My thinking is that The Police Chief's brainstorm would run counter to Section 13 of the Charter as well if the DNA evidence was used to support another case.

Thursday, April 10, 2008

There is nothing right about a law that prevents...

...this man from being my neighbour.
The couple talked about the decision for him to return to Mexico in the office of their immigration attorney, Mira Mdivani, shortly before Marquez left last month.

"You don't feel safe in the streets. You don't feel safe anywhere because of a lot of things going on right now," he said. "The police pull you over for no reason."

"I want to be free, to go wherever I want to go and not be scared. In the long run, it will be worth it. We can have a better life and we won't be scared anymore," Marquez said.

When he was in the United States, he worked at construction jobs, doing everything from picking up trash to cleaning sewers and provided about two-thirds of the household income.
Sure, deport people right back home if they cause a problem, and be quick about it. But this guy didn't "cause a problem".

I'm not so afraid of bad people that I think it's better this guy be forced back to slum; that solution just increases the number of the bad creeps' victims.

In the meantime, because it's just false advertising, might as well take the Statue of Liberty down.
Give me your tired, your poor,
Your huddled masses yearning to breathe free,
The wretched refuse of your teeming shore.
Send these, the homeless, tempest-tossed to me.
I lift my lamp beside the golden door.

Monday, April 07, 2008

Should you trust governments?

From The Times Online: Ten conspiracy theories more ridiculous than the Diana "plot".

Here's one:
2. In 1959, when Francois Mitterrand was already a famous politician, he narrowly escaped an assassination attempt outside the Luxembourg Gardens in Paris. His car was riddled with bullets but he leapt to safety.

When the gunman and the organiser of the attempt were arrested they were able to prove that the whole thing was a fake organised by Mitterrand to win favourable headlines and implicate General de Gaulle. Charges against the "assassins" were dropped. Mitterrand was later elected President of France.
That one is true. Guess about the other nine.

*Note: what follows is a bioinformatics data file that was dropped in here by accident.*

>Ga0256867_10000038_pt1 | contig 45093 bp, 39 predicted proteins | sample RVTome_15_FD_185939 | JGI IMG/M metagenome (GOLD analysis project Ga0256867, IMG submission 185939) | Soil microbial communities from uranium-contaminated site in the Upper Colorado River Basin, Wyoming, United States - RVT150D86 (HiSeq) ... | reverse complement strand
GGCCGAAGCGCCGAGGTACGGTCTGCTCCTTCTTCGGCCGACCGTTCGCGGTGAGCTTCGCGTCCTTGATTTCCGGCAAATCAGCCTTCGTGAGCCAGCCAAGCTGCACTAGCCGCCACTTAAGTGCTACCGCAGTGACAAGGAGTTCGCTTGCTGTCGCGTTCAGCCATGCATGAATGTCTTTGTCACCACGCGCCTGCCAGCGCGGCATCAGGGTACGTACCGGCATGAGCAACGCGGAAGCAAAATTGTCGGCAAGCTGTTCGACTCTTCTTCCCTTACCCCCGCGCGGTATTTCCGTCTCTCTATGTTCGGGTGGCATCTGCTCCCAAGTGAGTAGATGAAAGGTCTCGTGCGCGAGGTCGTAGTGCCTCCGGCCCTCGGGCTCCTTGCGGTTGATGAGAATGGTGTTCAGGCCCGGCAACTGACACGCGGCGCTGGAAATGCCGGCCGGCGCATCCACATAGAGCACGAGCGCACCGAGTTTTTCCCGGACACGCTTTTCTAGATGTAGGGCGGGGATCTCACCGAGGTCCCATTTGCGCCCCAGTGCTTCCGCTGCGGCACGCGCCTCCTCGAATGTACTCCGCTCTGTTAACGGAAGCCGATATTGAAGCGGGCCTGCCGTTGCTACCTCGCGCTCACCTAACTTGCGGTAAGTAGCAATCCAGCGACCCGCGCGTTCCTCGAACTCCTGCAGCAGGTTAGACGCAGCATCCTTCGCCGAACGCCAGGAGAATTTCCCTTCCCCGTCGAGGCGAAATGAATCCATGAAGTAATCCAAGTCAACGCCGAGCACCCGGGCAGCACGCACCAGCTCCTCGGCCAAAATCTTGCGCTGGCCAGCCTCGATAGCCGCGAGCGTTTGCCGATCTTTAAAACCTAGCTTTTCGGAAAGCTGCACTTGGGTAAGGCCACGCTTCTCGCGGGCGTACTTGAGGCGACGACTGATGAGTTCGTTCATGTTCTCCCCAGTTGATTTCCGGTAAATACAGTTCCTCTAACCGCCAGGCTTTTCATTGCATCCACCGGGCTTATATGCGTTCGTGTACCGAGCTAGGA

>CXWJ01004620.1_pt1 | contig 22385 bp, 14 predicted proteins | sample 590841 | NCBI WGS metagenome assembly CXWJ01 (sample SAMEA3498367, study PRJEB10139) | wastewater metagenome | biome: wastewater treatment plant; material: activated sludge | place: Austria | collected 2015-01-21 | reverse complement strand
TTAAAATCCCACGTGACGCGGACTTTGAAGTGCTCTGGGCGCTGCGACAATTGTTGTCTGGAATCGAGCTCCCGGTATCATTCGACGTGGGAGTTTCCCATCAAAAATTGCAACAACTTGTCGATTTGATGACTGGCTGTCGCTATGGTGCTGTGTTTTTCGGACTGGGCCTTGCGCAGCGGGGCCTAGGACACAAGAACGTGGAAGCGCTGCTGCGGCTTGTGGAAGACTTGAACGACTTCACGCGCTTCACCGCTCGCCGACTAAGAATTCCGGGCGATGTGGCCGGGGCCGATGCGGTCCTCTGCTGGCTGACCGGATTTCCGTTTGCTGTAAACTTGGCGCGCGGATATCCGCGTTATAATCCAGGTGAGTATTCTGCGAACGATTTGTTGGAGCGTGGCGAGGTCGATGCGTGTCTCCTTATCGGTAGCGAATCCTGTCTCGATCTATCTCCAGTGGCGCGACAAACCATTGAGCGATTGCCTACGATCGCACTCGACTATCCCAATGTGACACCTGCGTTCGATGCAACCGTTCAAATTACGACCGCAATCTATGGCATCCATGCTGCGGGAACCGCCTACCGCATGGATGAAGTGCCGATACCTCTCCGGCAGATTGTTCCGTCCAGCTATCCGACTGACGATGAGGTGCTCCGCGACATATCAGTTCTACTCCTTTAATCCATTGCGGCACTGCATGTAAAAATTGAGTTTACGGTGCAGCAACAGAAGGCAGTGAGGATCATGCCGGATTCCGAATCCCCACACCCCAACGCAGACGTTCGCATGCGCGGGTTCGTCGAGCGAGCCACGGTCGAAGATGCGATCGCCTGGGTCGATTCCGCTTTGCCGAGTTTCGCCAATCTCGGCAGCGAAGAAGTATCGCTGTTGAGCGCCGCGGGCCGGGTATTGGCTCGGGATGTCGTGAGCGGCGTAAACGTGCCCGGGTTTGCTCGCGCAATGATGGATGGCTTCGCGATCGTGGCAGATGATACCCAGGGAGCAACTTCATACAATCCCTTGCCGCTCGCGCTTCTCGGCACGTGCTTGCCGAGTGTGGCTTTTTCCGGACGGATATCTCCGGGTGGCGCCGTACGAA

I trust dollars more than votes. The guys wanting dollars but not votes don't force me to buy their stuff; I'm free to do without any of it.

Friday, April 04, 2008

PROOF the west won the cold war.

HERE

Another goal is: do the same with radical Islam.

And the other religions.

Please understand...

...the reason I'm putting this here is absolutely *not* because I think people should vote. I'm no democrat.

I'm putting it here so you'll understand at least a few of the reasons I don't accept that any governmental body has any right to control me just because (or even though) they have been elected.

Oh. Even when smart people vote, it doesn't get any better, or any more legitimate.

Thursday, April 03, 2008

This for "left" anarchists who hate right-wingers...

There might be something about the Right that you aren't familiar with, and that's precisely the anti-statism you search for, work for, as an anarchist.

But these days, "the Right" is generally applied to corporate-statist conservatives, as if no other tradition existed.

But an anti-statist Right did exist. And still does to a degree larger than most present day leftists expect, and to a much larger degree than most leftists pundits acknowledge, even as they claim historical competence.

That's the preamble.

For you left anarchists, then, who are not aware of the Right's still present anti-statist cohort, it might help to see what the conflict between big-government, interventionist rightists and right-anarchists looks like in real life. Here's an example found at lowercase liberty, the blog of BK Markus:

a page containing two conflicting obituaries for Murray Rothbard, one by the National Review's William Buckley, and a response by Lou Rockwell.

Read the obits.

Wednesday, April 02, 2008

Oooooh, is this the wooden stake?

Oooooh, is this the much wished for "wooden stake" in Hillary's candidacy?
Jerry Zeifman, a lifelong Democrat, supervised the work of 27-year-old Hillary Rodham on the committee. Hillary got a job working on the investigation at the behest of her former law professor, Burke Marshall, who was also Sen. Ted Kennedy’s chief counsel in the Chappaquiddick affair. When the investigation was over, Zeifman fired Hillary from the committee staff and refused to give her a letter of recommendation – one of only three people who earned that dubious distinction in Zeifman’s 17-year career.
H/T Two-Four.

(Note re Two-Four: I've been reading Billy Beck's blog for years--and his Usenet posts for more than a decade. I know of no other writer I would give as wide an endorsement. Billy's blog is absolutely, for sure, on my daily read list. I'd fight to defend him, for my benefit.)

Tuesday, April 01, 2008

Blazing Cat Fur

Right off the bat: I haven't read everything on Blazing Cat Fur, so this isn't a "no qualifications" endorsement of all that you will find there, but it *is* a ringing endorsement of at least one particular post: You have a Social Condition courtesy the HRDC.

H/T Small Dead Animals (again: not an unqualified endorsement, but certainly credit where credit is due).

Note: I was kinda hoping against hope that the BCF post was an elaborate April Fools joke...nope.